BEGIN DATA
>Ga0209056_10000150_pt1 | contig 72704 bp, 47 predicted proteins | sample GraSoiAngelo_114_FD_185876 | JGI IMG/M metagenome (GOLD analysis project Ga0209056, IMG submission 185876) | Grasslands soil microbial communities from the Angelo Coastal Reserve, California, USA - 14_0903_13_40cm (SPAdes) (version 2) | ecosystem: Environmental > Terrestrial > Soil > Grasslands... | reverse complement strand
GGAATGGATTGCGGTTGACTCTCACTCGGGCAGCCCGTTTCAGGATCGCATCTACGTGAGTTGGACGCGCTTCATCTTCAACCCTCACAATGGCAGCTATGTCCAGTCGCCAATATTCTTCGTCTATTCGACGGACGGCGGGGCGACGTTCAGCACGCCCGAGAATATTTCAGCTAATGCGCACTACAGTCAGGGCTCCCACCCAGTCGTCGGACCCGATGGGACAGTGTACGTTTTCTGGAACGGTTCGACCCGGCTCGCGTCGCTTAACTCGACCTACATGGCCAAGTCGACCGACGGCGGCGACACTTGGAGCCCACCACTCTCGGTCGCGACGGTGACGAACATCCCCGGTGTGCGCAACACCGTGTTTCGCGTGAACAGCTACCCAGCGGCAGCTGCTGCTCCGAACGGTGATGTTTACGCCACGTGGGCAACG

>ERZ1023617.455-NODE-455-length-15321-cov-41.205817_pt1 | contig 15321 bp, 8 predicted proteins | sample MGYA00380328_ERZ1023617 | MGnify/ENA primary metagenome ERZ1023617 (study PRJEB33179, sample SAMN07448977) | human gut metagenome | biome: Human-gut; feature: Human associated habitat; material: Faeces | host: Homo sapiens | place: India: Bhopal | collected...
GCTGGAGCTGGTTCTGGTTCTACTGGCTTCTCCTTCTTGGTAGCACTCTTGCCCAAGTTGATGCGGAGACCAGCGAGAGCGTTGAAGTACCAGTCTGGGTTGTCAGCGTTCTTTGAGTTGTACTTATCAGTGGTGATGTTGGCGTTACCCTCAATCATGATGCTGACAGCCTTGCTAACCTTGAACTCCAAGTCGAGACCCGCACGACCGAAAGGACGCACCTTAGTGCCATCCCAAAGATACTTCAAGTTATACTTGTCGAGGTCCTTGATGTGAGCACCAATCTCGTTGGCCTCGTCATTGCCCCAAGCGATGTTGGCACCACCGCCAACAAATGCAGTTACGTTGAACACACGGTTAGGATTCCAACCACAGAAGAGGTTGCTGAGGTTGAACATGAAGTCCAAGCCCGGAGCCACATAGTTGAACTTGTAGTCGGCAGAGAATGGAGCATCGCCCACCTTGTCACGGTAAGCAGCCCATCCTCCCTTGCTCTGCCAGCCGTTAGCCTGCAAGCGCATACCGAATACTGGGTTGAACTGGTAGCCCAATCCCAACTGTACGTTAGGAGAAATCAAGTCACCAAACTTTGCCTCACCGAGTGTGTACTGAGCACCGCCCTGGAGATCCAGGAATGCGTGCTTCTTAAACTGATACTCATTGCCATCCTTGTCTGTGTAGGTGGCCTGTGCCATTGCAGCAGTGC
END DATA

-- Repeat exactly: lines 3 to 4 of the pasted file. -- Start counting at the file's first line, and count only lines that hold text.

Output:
>ERZ1023617.455-NODE-455-length-15321-cov-41.205817_pt1 | contig 15321 bp, 8 predicted proteins | sample MGYA00380328_ERZ1023617 | MGnify/ENA primary metagenome ERZ1023617 (study PRJEB33179, sample SAMN07448977) | human gut metagenome | biome: Human-gut; feature: Human associated habitat; material: Faeces | host: Homo sapiens | place: India: Bhopal | collected...
GCTGGAGCTGGTTCTGGTTCTACTGGCTTCTCCTTCTTGGTAGCACTCTTGCCCAAGTTGATGCGGAGACCAGCGAGAGCGTTGAAGTACCAGTCTGGGTTGTCAGCGTTCTTTGAGTTGTACTTATCAGTGGTGATGTTGGCGTTACCCTCAATCATGATGCTGACAGCCTTGCTAACCTTGAACTCCAAGTCGAGACCCGCACGACCGAAAGGACGCACCTTAGTGCCATCCCAAAGATACTTCAAGTTATACTTGTCGAGGTCCTTGATGTGAGCACCAATCTCGTTGGCCTCGTCATTGCCCCAAGCGATGTTGGCACCACCGCCAACAAATGCAGTTACGTTGAACACACGGTTAGGATTCCAACCACAGAAGAGGTTGCTGAGGTTGAACATGAAGTCCAAGCCCGGAGCCACATAGTTGAACTTGTAGTCGGCAGAGAATGGAGCATCGCCCACCTTGTCACGGTAAGCAGCCCATCCTCCCTTGCTCTGCCAGCCGTTAGCCTGCAAGCGCATACCGAATACTGGGTTGAACTGGTAGCCCAATCCCAACTGTACGTTAGGAGAAATCAAGTCACCAAACTTTGCCTCACCGAGTGTGTACTGAGCACCGCCCTGGAGATCCAGGAATGCGTGCTTCTTAAACTGATACTCATTGCCATCCTTGTCTGTGTAGGTGGCCTGTGCCATTGCAGCAGTGC